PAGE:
Wednesday, 7 April 2010

Bootstrapping: errors for dummies

The trouble with science is that you need to do things properly. I'm working on a paper at the moment where we measured some phase diagrams. We've known what the results are for ages now, but because we have to do it properly we have to quantify how certain we are. Yes, that's right. ERRORS!

I've come on a long way with statistics, I've learned to love them, I defy anyone to truly love errors. However, I took a step closer this month after discovering bootstrapping. It's a name that has long confused me, I seem to see it everywhere. It comes from the phrase "to pull yourself up by your boot straps". My old friend says it's "a self-sustaining process that proceeds without external help". We'll see why that's relevant in a moment.

Doing errors "properly"
Calculating errors properly is often a daunting task. You can spend thousands on the software, many people make careers out of it. This will often involve creating a statistical model and all sorts of clever stuff. I really don't have much of a clue about this and, to be honest, I just want a reasonable error bar that doesn't undersell, or oversell, my data. Also, in my case, I have to do quite a bit of arithmetic gymnastics to convert my raw data into a final number so knowing where to start with models is beyond me.

I think this is best introduced with an example. Suppose we have measured the heights of ten women and we want to make an estimate of the average height of the population. For the sake of argument our numbers are:

135.8 145.0 160.2 160.9 145.6
156.3 170.5 192.7 174.3138.2
in cm

The mean is 157.95cm, the standard deviation is 16.88cm. Suppose we don't have anything except these numbers. We don't necessarily want to assume a particular model (Normal distribution in this case), we just want to do the best with what we have.

The key step with bootstrapping is to make a new "fake" data set by randomly selecting from the original (allowing duplicates). If the measurements are all independent and randomly distributed etc, then the fake data set can be thought of as an alternate version of the data. It is a data set that you could have taken the first time if you'd happened to get a different sample of people. Each fake set is thought equally likely. So let's make a fake set:

Mean=161.36cm, standard deviation = 18.5935

As you can see, there's quite a bit of replication of data. For larger sets it doesn't look quite so weird. On average you keep about 60% of the original data and the rest is replicated. Now let's do this again lots and lots of times (say 10000) using different fake data sets each time, generating different means and standard deviations. We can make a histogram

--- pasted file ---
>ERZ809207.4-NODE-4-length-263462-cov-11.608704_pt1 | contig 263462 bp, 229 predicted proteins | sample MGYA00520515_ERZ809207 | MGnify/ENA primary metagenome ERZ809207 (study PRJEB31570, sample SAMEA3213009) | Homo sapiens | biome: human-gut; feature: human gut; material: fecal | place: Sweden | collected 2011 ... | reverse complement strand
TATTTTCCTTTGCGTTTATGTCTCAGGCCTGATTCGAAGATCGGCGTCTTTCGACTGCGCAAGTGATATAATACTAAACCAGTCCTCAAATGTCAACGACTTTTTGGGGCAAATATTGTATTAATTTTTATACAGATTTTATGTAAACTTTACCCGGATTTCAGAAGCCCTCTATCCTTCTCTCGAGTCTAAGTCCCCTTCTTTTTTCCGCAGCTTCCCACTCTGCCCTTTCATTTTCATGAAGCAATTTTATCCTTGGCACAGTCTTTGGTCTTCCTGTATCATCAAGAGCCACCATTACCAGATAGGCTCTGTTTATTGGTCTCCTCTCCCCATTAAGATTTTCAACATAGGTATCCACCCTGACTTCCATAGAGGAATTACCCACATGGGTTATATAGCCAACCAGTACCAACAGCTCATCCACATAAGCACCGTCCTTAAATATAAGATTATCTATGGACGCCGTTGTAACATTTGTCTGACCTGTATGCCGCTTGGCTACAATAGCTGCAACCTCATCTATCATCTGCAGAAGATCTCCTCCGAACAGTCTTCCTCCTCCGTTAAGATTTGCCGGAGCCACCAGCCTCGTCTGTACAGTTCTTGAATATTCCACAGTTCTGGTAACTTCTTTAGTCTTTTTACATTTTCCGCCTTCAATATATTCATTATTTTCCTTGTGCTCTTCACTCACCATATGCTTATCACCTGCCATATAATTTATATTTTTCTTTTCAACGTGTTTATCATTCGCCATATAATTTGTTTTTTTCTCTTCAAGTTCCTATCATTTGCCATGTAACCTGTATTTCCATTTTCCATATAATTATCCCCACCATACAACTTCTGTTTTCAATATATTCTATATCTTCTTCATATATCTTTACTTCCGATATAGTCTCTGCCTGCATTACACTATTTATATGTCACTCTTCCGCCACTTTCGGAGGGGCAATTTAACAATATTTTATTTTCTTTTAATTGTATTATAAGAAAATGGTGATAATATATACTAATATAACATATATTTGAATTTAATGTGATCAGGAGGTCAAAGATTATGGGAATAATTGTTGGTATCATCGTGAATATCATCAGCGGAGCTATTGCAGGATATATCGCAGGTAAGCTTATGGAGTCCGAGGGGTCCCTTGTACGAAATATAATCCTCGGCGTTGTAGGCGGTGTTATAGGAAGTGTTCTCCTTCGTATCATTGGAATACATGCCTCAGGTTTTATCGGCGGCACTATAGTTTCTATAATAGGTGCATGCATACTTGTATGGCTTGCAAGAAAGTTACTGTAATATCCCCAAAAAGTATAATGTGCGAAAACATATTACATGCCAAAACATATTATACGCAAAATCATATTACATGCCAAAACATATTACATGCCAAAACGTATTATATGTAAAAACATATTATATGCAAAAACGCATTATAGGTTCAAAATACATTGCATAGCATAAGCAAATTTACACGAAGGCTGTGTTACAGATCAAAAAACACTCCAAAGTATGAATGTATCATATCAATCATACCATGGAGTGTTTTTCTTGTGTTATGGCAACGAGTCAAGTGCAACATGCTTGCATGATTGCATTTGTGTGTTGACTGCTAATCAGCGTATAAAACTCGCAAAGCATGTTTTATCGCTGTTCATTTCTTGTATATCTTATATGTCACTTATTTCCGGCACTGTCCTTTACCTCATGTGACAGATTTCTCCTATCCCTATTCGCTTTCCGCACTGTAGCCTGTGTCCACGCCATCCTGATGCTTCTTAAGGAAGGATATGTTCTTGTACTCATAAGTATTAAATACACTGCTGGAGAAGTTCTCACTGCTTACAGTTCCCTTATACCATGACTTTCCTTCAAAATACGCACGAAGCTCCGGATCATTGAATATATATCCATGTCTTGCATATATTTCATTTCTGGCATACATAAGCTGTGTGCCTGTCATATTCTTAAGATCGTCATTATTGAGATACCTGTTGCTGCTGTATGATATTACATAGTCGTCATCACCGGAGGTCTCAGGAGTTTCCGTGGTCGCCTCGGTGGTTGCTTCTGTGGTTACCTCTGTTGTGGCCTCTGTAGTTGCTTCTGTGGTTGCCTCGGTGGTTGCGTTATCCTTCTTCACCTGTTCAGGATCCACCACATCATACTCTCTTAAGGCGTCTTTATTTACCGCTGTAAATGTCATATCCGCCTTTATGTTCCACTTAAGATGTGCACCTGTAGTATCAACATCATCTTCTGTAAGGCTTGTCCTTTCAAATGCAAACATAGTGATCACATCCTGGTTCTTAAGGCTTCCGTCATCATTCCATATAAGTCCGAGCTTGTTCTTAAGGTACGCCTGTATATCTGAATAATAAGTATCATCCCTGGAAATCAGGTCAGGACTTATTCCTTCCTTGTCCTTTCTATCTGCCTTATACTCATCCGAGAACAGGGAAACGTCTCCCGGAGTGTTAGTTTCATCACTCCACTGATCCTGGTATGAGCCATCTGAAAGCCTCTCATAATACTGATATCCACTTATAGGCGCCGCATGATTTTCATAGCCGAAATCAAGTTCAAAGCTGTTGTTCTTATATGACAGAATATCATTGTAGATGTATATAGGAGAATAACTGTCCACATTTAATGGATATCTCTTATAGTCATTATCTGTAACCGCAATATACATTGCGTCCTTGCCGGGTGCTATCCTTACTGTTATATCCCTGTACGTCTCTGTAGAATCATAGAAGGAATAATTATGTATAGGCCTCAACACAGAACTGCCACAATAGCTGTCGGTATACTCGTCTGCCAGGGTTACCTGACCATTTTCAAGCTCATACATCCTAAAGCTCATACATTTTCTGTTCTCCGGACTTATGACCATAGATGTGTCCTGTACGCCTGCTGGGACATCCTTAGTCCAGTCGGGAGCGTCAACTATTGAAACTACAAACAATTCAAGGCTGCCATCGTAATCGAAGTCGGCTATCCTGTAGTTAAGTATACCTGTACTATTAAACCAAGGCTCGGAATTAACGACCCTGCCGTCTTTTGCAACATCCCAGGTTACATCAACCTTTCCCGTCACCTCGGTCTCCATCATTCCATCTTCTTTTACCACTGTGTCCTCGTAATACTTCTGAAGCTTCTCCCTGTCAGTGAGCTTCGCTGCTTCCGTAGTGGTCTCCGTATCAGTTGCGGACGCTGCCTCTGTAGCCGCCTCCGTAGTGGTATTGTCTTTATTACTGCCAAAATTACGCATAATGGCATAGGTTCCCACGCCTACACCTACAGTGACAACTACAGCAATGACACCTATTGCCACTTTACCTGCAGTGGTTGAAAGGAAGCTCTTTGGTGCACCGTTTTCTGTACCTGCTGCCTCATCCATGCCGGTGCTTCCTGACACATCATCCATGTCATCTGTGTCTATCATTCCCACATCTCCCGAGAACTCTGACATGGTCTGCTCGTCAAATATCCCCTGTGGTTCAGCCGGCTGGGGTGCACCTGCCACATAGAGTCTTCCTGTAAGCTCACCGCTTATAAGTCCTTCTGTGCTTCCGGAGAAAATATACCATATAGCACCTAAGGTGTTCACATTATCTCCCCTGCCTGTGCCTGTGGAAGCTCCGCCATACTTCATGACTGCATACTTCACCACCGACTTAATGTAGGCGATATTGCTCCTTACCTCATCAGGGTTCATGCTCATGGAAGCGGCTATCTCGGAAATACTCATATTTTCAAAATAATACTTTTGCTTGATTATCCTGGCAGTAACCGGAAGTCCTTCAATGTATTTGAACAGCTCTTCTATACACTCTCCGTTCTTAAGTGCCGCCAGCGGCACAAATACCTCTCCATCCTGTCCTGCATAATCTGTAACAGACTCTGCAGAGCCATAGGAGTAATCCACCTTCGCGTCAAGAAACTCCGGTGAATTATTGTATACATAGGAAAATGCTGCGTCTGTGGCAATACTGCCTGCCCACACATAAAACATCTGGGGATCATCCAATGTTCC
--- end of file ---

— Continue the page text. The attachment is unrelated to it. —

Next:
From this distribution we can estimate the error on the mean to whatever confidence interval we like. If it's 67% (+/- sigma) then we can say that the error on the mean is +/-5.2cm. Incidentally that's nearly what we'd get if we'd assumed a normal distribution and done 16.88/sqrt(10). Strangely the mean of the means is not 157.95 as the input data was, but 160.2. This is interesting because I drew the example data from a normal distribution centred at 160cm.

We can also plot the bootstrapped standard deviation.
What's interesting about this is that the average is std=15.2 whereas the actual standard deviation that I used for the data was 19.5. I guess this is an artefact of the tiny data set. That said 19.5 looks within "error".

So, without making any assumptions about the model we've got a way of getting an uncertainty in measurements where all we have is the raw data. This is where the term bootstrap comes in; the error calculation was a completely internal process. If it all seems a bit too good to be true then you're not alone. It took statisticians a while to accept bootstrapping and I'm sure it's not always appropriate. For me it's all I've got and it's relatively easy.

To make these figures I used a python code that you can get hereData here.

Update: It's been pointed out to me that working out the error on the standard deviation is a bit dodgy. I think that the distribution is interesting - "what standard deviations could I have measured in a sample of 10?" - but perhaps one should be a little careful extrapolating to the population values. Like I said, I'm not a statistician!

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